Field of Dreams gave us one of the most memorable, and oft’ wrongly-quoted movie lines ever- “build it and he will come.” Experience has shown me that go to them is a more effective approach. Recently while visiting Minneapolis, I saw one of the coolest forms of outreach ever. It was inspiring, interesting, relevant, and went straight to the people. Plus, it was easy for users to access. In other words, it did all of the work, but never let on.
While waiting for a table at the Harriet Brasserie in Minneapolis, patrons can browse exhibits from the historical society right in the restaurant. The restaurant and society partner to create ever-changing exhibits on the storied Lake Harriet neighborhood. Exhibits include permanent cases housing local artifacts, old photographs of buildings now housing doggy day cares, and even a decree on what it means to be a Lake Harriet citizen. The result includes a wait patrons mind less, neighborhood identity preservation, and a sense that the historical society actually cares that people access the collection.
Other historical societies are doing some pretty cool stuff. For example, the California Historical Society partnered with a not-for-profit publisher to open up a bookstore and community space designed to get the Society’s scholarship and collection out into the community. The Brooklyn Historical Society in New York partners with the Lyons Community School to create meaningful curriculum that incorporates primary-source research in the classroom in order to better connect with their surrounding community. Many airports including those in Kansas City, Chicago, and Milwaukee are finally allowing archives and historical societies to take advantage of captive audiences, using their vast space to host exhibits and artifacts.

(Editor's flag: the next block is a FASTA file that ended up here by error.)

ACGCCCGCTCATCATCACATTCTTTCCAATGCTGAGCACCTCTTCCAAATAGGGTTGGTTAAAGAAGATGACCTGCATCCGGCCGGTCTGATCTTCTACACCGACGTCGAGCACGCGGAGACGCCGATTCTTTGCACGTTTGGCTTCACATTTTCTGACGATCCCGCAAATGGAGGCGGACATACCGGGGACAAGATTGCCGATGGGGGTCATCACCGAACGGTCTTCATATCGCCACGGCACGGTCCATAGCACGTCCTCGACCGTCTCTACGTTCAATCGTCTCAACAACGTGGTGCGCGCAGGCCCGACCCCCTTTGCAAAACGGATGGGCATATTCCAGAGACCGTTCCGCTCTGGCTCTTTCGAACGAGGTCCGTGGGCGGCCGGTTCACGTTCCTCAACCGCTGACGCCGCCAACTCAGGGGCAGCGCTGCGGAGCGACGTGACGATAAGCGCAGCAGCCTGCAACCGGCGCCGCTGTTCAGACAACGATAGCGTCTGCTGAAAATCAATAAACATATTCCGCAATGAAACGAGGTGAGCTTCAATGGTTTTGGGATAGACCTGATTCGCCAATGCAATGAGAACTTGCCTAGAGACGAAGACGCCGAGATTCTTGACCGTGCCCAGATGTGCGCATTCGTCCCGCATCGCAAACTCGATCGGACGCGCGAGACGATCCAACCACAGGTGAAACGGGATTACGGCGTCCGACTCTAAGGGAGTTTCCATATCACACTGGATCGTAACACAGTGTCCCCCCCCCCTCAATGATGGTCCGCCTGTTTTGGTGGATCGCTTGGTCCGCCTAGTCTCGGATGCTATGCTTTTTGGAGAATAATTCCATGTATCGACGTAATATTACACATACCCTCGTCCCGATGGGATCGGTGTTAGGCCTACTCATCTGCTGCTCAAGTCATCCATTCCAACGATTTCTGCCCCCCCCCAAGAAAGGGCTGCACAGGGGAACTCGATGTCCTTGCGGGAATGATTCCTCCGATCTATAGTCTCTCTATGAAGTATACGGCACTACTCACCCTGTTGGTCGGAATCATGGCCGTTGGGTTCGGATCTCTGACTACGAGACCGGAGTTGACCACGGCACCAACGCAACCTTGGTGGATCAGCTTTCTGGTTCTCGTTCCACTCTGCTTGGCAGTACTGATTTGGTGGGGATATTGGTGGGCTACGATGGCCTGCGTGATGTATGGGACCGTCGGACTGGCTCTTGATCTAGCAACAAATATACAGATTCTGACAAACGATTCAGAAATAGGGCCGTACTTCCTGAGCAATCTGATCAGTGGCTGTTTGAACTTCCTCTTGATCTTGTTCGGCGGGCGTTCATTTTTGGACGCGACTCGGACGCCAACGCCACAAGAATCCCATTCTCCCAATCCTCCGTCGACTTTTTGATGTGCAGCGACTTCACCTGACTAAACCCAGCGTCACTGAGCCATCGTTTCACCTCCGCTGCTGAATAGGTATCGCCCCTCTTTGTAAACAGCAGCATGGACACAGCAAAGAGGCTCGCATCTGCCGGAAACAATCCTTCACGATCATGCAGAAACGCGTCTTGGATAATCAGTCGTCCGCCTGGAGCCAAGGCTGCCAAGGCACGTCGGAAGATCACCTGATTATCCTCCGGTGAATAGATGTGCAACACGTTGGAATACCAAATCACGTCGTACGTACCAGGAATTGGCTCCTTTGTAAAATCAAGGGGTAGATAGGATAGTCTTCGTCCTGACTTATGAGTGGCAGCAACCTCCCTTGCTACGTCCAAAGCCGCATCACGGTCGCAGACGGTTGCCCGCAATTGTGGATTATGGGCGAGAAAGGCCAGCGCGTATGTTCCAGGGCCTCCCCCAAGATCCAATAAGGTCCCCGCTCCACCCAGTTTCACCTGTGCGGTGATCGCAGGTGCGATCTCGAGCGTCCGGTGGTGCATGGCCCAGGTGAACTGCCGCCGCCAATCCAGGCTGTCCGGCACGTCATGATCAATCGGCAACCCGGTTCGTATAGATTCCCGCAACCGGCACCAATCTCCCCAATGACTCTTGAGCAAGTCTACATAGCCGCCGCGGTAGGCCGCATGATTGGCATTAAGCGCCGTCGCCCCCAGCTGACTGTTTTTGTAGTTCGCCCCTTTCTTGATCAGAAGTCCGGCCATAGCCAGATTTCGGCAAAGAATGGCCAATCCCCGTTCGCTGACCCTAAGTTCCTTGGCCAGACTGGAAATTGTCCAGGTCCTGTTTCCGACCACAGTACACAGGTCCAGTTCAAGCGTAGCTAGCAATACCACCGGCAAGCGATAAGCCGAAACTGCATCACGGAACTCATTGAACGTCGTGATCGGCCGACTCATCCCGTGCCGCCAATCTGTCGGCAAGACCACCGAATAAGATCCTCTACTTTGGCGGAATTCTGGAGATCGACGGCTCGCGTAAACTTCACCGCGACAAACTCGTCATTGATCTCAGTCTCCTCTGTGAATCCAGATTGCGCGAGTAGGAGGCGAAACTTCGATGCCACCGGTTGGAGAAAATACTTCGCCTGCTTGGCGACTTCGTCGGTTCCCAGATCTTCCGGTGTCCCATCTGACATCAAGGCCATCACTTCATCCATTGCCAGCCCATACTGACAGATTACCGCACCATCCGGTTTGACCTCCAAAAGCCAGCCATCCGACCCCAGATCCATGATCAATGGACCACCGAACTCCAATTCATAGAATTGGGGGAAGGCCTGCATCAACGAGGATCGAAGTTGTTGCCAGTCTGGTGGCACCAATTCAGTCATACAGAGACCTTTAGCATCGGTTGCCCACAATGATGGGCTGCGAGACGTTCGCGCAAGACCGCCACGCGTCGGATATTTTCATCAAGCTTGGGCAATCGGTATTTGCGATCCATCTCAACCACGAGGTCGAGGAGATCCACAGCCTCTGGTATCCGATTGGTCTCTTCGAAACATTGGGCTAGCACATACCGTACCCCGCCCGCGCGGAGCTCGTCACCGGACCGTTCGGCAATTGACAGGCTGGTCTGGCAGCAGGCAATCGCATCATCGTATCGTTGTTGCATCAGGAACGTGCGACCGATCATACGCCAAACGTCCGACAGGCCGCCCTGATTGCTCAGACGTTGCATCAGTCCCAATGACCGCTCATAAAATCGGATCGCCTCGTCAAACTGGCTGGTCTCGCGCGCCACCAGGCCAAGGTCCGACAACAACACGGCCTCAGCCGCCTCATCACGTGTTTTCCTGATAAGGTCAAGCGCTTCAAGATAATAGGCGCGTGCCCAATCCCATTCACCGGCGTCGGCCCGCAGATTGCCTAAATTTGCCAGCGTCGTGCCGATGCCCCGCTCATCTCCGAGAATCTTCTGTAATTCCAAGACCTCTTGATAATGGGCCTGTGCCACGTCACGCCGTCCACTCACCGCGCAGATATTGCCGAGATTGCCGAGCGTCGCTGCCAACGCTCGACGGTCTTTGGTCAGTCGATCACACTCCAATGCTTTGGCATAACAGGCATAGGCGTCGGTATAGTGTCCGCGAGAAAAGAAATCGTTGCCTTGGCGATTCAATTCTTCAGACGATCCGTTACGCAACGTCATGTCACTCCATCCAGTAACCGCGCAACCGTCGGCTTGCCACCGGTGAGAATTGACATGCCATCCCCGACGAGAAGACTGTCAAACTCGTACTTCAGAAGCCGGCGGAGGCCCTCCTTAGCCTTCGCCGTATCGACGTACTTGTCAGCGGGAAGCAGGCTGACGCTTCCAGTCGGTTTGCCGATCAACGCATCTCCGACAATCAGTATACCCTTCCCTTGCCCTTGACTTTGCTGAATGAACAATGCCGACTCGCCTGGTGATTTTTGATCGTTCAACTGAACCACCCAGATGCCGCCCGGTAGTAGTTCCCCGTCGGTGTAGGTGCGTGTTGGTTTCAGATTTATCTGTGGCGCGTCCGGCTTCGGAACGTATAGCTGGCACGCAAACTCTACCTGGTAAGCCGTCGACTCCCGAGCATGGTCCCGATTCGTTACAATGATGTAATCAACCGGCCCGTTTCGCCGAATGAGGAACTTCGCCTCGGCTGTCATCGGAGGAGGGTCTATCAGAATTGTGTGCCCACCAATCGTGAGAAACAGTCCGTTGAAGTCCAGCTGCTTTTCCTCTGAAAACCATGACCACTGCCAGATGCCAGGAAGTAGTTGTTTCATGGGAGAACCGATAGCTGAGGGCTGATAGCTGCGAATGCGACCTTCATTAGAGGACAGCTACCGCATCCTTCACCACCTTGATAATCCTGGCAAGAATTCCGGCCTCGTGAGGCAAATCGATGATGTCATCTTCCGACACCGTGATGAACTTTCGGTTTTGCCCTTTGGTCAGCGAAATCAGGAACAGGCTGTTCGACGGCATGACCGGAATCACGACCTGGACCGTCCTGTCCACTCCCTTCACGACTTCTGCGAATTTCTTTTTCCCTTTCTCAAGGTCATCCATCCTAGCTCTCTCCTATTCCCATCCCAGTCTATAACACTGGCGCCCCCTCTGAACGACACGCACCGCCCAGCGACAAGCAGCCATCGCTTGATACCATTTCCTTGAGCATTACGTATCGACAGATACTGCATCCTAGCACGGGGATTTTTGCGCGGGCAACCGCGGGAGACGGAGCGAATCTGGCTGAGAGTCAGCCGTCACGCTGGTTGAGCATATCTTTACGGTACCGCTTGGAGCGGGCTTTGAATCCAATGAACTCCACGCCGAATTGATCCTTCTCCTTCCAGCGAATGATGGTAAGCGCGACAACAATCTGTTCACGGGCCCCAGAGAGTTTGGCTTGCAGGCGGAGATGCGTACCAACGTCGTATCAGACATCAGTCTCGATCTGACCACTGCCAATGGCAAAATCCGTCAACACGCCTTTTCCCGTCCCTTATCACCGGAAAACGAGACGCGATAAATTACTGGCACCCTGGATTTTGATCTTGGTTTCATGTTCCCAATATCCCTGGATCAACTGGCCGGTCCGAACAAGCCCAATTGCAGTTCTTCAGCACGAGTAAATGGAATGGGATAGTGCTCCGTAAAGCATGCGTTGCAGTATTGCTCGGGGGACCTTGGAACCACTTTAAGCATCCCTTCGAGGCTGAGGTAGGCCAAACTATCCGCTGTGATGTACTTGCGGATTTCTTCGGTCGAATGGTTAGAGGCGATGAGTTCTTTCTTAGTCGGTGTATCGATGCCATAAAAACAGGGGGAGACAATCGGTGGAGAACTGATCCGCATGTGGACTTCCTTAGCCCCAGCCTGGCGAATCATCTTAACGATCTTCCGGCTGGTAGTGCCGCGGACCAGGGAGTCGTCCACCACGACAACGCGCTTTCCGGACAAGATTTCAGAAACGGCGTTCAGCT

Archives are full of rich possibilities in terms of outreach. They have materials many people are interested in and lots of opportunity for eye-catching visuals. Identify the appeal of your collection to local audiences: what do you have that is cool, interesting, unusual, and/or representative of your surrounding community? Who are potential partners for hosting them (think broad, deep, and out of the acid-free box)? Is there the possibility to create interactive experiences?
I dream of a world in which those waiting in line at the DMV or for WIC can browse local history exhibits. Senior centers and hospitals will host artifacts reflecting local tradition and culture. Our history will not only be preserved, but it will actively surround us, providing context, education, and entertainment.